Synergy of hydrolytic enzymes has been extensively studied in prior studies [3941], which is a useful way to improve sugar yield at low cost. When Ac-Abf51A was incubated in combination with endo-xylanase XynBE18 sequentially or simultaneously to degrade wheat arabinoxylan, more reducing sugars were released. There was no significant synergy increase in sequential reaction of Ac-Abf51A followed by XynBE18. But when Ac-Abf51A was added after XynBE18, the amounts of arabinose, xylobiose, and xylotriose released were higher than that by the two enzymes acting separately. The results suggest that efficient degradation of wheat arabinoxylan is achieved by the first cleavage of the main chains with XynBE18 followed by branch removal with Ac-Abf51A. Moreover, the synergy degree of the simultaneous reactions was higher than that of the sequential reactions. As results, Ac-Abf51A plays a role in the release of both arabinose and xylose moieties from arabinose-containing xylooligosaccharides generated by xylanase [42]. Discovery of this bifunctional Abf/xylanase is seminal to the structural analysis of the catalytic mechanisms of GH51 Abfs. Considering the distinct substrate specificity and biochemical stability, Ac-Abf51A has great application potentials for biomass degradation and refining.

Conclusions

Thermoacidophilic Alicyclobacillus sp. A4 is an excellent producer of CAZymes, especially of hemicellulases and cellulases. This study firstly reported the gene cloning, expression and characterization of an auxiliary α-l-arabinofuranosidase of GH51. Neutral Ac-Abf51A remained stable over a broad pH range (pH 4.0–11.0) and high temperature (70 °C), and exhibited an exo-type mode of action towards polyarabinosides. It had ability to release arabinose, xylobiose, and xylotriose from wheat arabinoxylan, and exhibited endo-type action towards xylooligosaccharides with a lower level of activity. This is the first report of a GH51 Abf that has endo-xylanase activity. The broad substrate specificity, biochemical stability, and great synergistic effect with xylanase make Ac-Abf51A a potentially interesting enzyme for application in industrial biomass degradation.

Methods

Strains and culture medium

Alicyclobacillus sp. A4 CGMCC 3147 (whole genome sequenced, unpublished) was maintained in our laboratory [31]. Escherichia coli strains Trans I-T1 and BL21 (DE3) (TransGen) were maintained in Luria–Bertani (LB) broth or on agar plates at 37 °C for gene cloning and expression, respectively. Substrates were purchased from Sigma or Megazyme. All other chemicals were of analytical grade and commercially available.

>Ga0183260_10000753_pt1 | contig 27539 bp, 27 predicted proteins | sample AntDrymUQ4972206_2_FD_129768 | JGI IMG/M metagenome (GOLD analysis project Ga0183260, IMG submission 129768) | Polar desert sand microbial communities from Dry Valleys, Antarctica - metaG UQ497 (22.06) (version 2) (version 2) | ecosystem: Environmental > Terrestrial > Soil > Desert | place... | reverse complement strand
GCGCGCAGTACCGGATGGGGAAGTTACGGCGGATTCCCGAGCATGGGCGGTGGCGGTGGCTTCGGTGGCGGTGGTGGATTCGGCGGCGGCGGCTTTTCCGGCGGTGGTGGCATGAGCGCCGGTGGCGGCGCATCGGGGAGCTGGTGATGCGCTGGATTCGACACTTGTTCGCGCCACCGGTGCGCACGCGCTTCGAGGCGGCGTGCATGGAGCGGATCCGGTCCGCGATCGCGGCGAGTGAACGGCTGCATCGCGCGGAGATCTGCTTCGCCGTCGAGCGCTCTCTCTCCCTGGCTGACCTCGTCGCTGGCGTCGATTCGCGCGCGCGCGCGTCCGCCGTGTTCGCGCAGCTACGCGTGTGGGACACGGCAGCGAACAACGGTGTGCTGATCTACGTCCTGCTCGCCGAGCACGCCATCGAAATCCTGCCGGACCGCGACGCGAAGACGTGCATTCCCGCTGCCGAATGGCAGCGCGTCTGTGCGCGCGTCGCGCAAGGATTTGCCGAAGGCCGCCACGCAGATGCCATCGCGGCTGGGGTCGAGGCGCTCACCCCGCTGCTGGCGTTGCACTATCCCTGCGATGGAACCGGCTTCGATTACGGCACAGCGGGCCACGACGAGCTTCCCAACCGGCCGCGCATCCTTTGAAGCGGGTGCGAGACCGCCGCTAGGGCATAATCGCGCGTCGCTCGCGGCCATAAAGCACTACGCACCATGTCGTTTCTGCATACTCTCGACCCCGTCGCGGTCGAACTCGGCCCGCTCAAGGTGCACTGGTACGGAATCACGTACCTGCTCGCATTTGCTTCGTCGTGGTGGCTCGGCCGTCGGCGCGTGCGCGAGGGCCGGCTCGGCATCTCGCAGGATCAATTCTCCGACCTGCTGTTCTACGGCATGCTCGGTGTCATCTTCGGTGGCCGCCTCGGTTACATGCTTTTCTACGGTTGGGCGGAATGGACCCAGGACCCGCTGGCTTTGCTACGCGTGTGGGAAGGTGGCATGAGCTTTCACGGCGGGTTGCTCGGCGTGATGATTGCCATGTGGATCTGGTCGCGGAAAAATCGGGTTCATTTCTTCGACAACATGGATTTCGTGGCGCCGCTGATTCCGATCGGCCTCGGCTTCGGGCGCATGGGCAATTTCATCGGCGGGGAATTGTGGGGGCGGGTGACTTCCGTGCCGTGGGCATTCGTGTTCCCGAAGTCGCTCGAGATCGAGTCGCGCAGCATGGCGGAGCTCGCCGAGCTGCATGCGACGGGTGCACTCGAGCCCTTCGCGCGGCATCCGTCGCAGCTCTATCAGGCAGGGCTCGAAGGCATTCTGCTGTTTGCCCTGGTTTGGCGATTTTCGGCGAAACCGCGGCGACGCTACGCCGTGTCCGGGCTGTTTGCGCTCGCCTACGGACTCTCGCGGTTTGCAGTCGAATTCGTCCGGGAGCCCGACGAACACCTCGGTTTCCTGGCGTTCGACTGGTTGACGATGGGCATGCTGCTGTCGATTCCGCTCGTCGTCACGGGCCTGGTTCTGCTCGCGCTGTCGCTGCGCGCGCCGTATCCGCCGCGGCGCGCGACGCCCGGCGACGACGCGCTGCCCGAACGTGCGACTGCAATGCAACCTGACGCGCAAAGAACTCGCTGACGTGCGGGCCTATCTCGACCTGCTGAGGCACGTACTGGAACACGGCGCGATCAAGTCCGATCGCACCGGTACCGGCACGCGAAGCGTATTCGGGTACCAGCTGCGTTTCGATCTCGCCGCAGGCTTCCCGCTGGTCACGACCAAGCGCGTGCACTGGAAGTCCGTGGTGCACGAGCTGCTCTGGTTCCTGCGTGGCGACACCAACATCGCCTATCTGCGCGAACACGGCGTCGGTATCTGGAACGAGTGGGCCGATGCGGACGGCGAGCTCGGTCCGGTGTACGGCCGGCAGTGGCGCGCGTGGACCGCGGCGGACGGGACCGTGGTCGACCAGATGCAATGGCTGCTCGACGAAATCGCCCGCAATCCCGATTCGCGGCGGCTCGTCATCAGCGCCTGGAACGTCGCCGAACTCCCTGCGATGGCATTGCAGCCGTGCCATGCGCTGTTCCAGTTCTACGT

Gene cloning and sequence analysis

The gene fragment of Ac-abf51A (no signal peptide coding sequence based on SignalP 4.0 prediction) was amplified from the genome of strain A4 by PCR using the expression primers (abf51F: 5′-CGCCATATGTCCAAGTCGATTGCACGTATG-3′ and abf51R: 5′-GACGCGGCCGCCACGCGCAATCGAATGACG-3′, NdeI and NotI sites underlined, respectively). The PCR products were gel-purified with Agarose Gel DNA Purification kit (TaKaRa), ligated into a pGEMT easy vector (Promega), and transformed into E. coli Trans I-T1 for sequencing. The nucleotide sequence was assembled and analyzed using Vector NTI Advance 11.5 software (Invitrogen). BlastN and BlastP programs (http://www.ncbi.nlm.nih.gov/BLAST/) were used to analyze the nucleotide and deduced amino acid sequences, respectively.

Protein expression and purification

Ac-abf51A was obtained by digesting the recombinant plasmid pGEMT-Ac-abf51A with restriction endonucleases NdeI and NotI (TaKaRa), and was cloned into the NdeI and NotI sites of pET-30a(+) vector (Novagen). The recombinant plasmid pET-Ac-abf51A was then transformed into the E. coli BL21 (DE3) competent cells. The positive transformants harboring pET-Ac-abf51A were identified by PCR amplification, and further cultured in LB medium supplemented with 100 μg/mL kanamycin at 37 °C to an A600 of approximately 0.6. Gene expression was induced at 30 °C for 6 h by isopropyl-β-d-1-thiogalactopyranoside (IPTG) with a final concentration of 0.6 mM. The induced cultures were centrifuged at 12,000×g for 5 min at 4 °C to harvest cells. The pellet (5 g) re-suspended in 25 ml of lysis buffer (20 mM Tris–HCl, 0.5 M NaCl, pH 7.6) was sonicated with an Ultrasonic Cell Disruptor (Scientz) on ice with 100 short bursts at 150 W of 6 s followed by intervals of 15 s for cooling. After removal of cell debris by centrifugation, the supernatant was subjected to Ni2+-NTA chromatography with a linear 20–300 mM imidazole gradient in 50 mM Tris–HCl, 500 mM NaCl, pH 7.6. The fractions exhibiting enzyme activities were pooled, concentrated, and assayed by sodium dodecyl sulfate–polyacrylamide gel electrophoresis (SDS-PAGE). The Bradford protein assay was employed to determine protein concentration at 595 nm with bovine serum albumin as the standard.